While the second seed was under regular pressure on serve, the rallies and games were also lengthening, the match becoming more competitive, as the evening cooled and the conditions slowed. After being broken in the seventh game, the dual grand slam champion was then belly-aching to his box at the change of ends in the manner we have seen so often. It did not prevent an immediate break back, but he was having to work so hard just to keep in touch that it seemed all the effort, and emotion would eventually take a heavy toll.
A critical game was at 5-5 in the second set, Murray broken after leading 40-0. A punishing 36-shot rally brought Djokovic back to deuce to set up the break that duly came two points later, Murray unable to capitalise when his rival tightened up slightly as he attempted to serve out the set, and then started the third by again dropping his own. Still, there was no capitulation, Murray up for the battle until it was eventually over in just under three hours.
It had been a trying fortnight in several respects for the dual grand slam champion, on alert to return home immediately at the hint of a labour pain, his father-in-law Nigel Sears having been hospitalised after collapsing at court-side a week ago.
"I feel like I've been here before," Murray quipped at the presentation. "I'd like to congratulate Novak, six Australian Opens is an incredible feat." He then thanked his team. "It's been a tough few weeks for me away from the court and I thank all of you for your support with that as well."
Djokovic also spoke generously of Murray as a player, friend and person, the pair only one week apart in age and rivals since their junior days. "I wish you and Kim a very happy and healthy delivery of your baby," he said. "I hope you will experience the feeling like no other before, because that's what happened to me and my wife, so I wish you all the best."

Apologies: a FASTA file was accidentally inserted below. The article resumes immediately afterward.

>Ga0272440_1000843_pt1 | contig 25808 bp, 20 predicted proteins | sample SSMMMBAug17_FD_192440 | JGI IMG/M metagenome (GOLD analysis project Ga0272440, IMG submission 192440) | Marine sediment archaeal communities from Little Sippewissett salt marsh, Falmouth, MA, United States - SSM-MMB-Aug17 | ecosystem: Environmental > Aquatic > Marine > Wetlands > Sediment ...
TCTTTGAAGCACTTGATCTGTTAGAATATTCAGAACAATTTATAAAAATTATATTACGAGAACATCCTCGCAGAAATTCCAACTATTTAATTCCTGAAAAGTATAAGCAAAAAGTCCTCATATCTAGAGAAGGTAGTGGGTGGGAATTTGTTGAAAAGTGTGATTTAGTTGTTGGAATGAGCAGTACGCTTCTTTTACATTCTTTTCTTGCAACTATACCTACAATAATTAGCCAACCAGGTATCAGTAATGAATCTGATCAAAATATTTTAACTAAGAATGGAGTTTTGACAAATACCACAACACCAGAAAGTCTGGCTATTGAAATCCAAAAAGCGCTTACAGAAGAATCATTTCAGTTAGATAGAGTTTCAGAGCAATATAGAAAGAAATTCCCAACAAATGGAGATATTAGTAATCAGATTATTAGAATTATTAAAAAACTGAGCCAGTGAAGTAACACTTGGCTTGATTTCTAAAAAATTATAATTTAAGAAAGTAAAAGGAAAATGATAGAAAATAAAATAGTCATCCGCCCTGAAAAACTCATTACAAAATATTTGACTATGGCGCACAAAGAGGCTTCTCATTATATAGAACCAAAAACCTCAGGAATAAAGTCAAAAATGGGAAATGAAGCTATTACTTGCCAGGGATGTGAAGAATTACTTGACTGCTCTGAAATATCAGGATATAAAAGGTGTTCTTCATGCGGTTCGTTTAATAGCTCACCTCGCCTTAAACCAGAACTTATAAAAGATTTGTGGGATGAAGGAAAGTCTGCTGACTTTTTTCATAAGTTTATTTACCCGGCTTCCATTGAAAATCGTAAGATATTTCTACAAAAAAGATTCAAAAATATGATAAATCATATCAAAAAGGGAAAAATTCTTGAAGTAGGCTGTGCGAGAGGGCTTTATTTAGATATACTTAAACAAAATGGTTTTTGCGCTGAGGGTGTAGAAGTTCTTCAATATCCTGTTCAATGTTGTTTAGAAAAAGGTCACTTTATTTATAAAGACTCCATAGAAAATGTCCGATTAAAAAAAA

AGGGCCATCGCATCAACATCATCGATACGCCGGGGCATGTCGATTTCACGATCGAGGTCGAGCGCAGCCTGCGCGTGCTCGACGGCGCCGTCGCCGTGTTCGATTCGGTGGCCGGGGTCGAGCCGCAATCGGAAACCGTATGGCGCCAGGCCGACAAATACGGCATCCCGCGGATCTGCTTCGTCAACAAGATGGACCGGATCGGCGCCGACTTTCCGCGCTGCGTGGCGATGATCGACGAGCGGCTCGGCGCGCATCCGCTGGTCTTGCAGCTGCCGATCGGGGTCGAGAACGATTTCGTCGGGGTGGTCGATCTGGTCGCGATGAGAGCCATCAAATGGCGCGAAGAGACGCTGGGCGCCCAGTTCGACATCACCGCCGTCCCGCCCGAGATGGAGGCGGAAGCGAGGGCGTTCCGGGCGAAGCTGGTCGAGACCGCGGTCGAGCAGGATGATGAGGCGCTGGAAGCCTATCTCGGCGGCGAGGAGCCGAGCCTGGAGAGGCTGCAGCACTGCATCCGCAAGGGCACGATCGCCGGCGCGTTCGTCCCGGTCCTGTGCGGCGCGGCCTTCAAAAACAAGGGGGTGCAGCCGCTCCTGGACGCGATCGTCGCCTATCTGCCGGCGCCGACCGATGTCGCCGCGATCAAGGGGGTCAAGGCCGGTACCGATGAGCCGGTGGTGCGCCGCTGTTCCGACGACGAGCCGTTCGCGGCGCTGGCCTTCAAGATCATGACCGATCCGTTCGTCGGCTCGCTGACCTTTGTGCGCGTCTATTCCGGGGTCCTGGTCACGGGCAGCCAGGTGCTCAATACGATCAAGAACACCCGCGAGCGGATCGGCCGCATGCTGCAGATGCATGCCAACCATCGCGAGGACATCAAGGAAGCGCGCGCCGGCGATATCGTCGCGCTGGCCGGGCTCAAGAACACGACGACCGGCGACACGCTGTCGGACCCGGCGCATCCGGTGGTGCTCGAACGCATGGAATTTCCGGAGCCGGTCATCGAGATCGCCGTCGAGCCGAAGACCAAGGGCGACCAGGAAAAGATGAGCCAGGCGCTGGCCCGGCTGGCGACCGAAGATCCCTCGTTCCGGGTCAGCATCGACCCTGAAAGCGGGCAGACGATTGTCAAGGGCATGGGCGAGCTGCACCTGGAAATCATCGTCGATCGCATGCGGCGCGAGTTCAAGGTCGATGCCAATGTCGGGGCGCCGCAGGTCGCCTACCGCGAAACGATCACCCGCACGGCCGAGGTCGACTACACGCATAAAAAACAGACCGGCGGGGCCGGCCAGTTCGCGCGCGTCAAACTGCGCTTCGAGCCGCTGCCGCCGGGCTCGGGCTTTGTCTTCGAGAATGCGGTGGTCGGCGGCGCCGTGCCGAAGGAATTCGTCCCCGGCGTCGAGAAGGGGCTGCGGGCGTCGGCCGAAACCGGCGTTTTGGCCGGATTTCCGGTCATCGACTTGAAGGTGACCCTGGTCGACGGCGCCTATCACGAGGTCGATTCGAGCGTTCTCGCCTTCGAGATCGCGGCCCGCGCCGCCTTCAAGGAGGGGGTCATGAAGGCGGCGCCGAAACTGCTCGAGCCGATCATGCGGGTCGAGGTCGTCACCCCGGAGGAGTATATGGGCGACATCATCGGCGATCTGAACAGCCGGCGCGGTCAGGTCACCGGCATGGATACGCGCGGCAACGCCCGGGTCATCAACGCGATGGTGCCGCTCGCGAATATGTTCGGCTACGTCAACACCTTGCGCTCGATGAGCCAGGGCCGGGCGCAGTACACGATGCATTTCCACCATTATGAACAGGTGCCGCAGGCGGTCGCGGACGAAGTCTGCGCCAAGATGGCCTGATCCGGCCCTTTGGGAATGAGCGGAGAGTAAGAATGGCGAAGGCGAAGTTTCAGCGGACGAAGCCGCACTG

Then, in an emotional final acknowledgement, Andy spoke of his wife Kim, who is due to give birth any day. "To my wife, who I'm sure is going to be watching back home just now, you've been a legend the last two weeks. Thank-you so much for all of your support. I'll be on the next flight home."
The positive on the family side was the doubles title his brother Jamie shared with Bruno Soares on Saturday night, but even that would have drained a little something from him, with the younger Murray jokingly chastised by the elder for being in the courtside box taking celebration photos at 1am rather than back in his hotel resting up.
And so a Murray leaves Melbourne Park with a grand slam title, but not Andy, who joins his former coach Ivan Lendl as the second man to lose five finals at any single grand slam. The good news is that Lendl won three US Opens, too, in the midst of all the disappointments, There is still time for Murray; just one year less than there was.
Who will finish their career with more grand slam singles titles?
Poll closed 3 Mar, 2016
Disclaimer: These polls are not scientific and reflect the opinion only of visitors who have chosen to participate.